The figure shown below represents the best measurement of the top quark mass ever obtained by a single experiment, and it is a determination with a less than 1% total uncertainty. It has been approved last week by the CDF experiment at Fermilab.

The CDF experiments collects proton-antiproton collisions delivered by the Tevatron collider, which imparts the projectiles with 1 TeV of energy each, for a center-of-mass energy of 2 TeV. This is still the highest energy ever achieved by a collider, although the record is going to be soon stripped off Fermilab by the Large Hadron Collider, which is due to start colliding protons with other protons at 7 TeV of energy this coming fall.

CDF collected 630 top pair candidates from 4.3 inverse femtobarns of collisions (about 300 trillions of them) in the "single lepton" decay topology: events must have a leptonic W boson decay (or , id est with an energetic electron or muon decay), plus four hadronic jets. The reconstruction fit for the top quark mass uses a matrix element technique which determines both the most likely top quark mass and the offset from a perfect calibration of the jet energy, the so-called "jet energy scale" factor.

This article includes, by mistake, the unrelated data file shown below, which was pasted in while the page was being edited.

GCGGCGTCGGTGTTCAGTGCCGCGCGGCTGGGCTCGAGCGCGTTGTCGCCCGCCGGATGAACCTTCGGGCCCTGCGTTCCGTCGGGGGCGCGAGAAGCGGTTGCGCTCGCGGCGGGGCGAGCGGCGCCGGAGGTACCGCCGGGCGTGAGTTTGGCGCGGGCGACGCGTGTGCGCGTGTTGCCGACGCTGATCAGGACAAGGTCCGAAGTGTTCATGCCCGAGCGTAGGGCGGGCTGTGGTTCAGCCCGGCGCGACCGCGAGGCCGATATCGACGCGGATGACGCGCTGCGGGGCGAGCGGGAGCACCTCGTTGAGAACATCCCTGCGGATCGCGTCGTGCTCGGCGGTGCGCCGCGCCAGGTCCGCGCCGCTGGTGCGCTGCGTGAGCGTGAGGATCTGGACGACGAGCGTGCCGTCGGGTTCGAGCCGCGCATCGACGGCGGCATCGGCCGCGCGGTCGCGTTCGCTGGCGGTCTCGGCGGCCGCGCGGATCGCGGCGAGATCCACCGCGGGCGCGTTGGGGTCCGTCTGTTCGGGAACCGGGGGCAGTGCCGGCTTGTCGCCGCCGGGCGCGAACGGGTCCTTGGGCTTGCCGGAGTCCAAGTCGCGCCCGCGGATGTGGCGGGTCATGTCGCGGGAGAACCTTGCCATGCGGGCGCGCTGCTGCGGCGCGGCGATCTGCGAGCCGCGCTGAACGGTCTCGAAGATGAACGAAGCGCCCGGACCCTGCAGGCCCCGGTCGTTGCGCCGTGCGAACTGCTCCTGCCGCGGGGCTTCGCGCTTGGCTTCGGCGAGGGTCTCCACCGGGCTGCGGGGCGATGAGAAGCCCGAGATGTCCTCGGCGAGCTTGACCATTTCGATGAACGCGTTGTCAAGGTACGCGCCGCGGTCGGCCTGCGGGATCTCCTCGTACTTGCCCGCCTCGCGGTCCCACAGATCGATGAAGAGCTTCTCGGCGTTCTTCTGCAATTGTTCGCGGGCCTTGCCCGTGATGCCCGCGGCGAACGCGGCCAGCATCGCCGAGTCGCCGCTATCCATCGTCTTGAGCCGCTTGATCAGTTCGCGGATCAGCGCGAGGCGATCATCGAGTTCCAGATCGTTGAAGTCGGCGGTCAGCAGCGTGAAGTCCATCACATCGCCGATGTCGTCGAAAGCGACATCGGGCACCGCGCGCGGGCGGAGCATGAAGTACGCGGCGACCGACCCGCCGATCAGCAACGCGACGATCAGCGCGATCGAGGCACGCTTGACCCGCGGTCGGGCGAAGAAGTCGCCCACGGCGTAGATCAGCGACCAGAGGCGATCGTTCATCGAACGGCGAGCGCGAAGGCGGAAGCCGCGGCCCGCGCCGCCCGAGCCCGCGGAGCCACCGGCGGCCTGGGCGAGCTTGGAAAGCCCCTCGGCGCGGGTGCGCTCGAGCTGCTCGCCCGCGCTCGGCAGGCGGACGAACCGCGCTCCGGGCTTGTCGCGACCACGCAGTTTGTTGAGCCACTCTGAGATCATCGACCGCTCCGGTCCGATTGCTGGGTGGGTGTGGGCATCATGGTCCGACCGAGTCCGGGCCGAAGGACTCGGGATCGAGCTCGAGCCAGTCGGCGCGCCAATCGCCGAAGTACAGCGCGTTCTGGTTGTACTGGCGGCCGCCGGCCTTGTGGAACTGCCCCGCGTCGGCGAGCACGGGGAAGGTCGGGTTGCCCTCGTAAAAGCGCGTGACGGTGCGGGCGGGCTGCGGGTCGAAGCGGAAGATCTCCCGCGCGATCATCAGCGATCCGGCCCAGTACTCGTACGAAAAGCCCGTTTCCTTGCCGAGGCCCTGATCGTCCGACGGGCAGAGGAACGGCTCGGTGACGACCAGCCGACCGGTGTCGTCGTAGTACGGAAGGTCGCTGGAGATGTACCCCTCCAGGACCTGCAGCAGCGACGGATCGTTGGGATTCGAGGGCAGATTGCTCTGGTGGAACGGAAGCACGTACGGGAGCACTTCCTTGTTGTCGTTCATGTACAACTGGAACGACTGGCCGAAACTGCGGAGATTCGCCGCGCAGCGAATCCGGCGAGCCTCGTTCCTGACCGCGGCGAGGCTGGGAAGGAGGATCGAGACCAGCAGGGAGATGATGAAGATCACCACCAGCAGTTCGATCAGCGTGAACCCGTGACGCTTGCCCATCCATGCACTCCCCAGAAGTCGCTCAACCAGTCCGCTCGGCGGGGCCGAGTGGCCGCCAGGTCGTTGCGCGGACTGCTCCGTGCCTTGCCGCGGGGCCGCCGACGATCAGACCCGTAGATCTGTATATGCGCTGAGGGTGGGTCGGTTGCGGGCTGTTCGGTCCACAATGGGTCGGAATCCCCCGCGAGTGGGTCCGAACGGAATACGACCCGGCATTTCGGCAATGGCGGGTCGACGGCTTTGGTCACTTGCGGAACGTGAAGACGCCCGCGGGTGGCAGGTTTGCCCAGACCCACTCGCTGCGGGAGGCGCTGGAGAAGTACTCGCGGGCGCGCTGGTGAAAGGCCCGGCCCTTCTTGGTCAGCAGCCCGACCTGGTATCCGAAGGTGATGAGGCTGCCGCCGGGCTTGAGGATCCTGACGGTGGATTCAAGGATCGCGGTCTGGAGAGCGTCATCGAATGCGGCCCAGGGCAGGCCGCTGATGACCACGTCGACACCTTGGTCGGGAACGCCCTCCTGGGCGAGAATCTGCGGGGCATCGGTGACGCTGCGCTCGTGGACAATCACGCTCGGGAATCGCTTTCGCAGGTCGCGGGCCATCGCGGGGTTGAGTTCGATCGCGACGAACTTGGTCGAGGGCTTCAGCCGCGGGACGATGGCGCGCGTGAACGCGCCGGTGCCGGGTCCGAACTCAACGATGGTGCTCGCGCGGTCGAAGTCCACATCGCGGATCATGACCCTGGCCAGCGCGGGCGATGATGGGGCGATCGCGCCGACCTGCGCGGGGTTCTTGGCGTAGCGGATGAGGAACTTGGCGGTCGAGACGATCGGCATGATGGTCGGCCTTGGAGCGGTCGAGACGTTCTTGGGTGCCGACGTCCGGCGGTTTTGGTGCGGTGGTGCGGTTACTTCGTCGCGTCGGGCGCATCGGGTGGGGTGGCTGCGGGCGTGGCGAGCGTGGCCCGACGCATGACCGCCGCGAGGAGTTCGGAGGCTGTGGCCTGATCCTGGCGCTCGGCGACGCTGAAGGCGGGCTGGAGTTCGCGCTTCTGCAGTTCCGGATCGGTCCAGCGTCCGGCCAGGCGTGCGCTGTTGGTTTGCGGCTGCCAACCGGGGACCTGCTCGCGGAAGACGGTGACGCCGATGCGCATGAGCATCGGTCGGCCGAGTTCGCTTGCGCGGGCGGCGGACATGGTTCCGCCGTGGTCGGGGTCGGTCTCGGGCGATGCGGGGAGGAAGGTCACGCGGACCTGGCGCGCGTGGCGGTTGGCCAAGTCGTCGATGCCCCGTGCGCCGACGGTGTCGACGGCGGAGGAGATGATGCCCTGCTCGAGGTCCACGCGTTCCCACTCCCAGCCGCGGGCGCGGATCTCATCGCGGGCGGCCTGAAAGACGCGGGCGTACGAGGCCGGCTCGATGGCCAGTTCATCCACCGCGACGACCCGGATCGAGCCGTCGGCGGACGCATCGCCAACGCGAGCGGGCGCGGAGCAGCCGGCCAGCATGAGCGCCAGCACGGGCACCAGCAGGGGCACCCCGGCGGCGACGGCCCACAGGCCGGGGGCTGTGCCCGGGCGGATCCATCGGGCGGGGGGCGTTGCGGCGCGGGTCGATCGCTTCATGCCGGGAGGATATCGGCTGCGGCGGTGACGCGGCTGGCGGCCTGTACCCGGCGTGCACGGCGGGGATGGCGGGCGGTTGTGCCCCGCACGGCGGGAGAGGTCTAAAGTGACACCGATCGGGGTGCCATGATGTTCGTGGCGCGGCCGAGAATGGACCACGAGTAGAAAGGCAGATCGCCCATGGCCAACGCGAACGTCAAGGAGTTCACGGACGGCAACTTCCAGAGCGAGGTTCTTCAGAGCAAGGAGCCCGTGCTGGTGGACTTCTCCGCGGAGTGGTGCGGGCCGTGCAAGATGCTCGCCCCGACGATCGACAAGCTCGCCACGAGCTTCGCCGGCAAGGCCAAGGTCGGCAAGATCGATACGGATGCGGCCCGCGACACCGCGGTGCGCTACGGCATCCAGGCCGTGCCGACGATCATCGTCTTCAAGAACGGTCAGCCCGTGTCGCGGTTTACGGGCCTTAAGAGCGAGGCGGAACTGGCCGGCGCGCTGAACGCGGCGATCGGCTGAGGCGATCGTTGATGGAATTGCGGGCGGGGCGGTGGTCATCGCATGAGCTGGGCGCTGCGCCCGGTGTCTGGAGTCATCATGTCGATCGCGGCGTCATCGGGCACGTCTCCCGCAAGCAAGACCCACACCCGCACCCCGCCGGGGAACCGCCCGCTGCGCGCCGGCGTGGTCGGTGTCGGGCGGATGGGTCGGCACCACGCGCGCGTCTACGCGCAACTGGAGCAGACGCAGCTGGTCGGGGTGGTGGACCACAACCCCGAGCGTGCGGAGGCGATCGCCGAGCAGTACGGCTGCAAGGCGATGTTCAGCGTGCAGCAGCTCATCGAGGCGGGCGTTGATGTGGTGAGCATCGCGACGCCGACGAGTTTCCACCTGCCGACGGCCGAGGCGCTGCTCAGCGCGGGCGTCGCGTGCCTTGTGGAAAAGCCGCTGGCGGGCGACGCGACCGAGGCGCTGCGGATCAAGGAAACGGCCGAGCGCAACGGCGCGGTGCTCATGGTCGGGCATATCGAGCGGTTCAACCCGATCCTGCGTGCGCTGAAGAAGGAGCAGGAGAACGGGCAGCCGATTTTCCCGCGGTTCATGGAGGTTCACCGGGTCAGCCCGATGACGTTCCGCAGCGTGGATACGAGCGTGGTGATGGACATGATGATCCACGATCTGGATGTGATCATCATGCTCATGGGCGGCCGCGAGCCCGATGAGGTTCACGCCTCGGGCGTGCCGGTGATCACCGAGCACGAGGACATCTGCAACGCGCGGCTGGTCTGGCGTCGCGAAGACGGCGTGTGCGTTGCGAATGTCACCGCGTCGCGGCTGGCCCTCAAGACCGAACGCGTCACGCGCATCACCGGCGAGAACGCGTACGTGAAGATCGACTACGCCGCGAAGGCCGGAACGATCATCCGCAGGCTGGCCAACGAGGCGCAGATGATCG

Jet energies are the least well determined quantities in the top decay, and an imprecise calibration is the largest source of systematic uncertainty: by fitting for both quantities together the uncertainty in the top quark mass is minimized, through the use of a two-dimensional likelihood function.



The figure shows the two quantities determined together as contours of equal probability. The top mass is measured asĀ  (the first uncertainty is statistical, the second is the residual one due to the jet energy scale systematics, and the third one is due to other systematical sources of error), or 172.6 +- 1.6 GeV.

This is a less than percent uncertainty, and the best result in the World.

Kudos to my colleagues in CDF for this new stellar result! And kudos to old members of CDF like me, who using merely 7 candidates measured the top mass for the first time back in 1994 as 174 GeV, a measurement which is amazingly still less than one standard deviation away from the most credited numbers!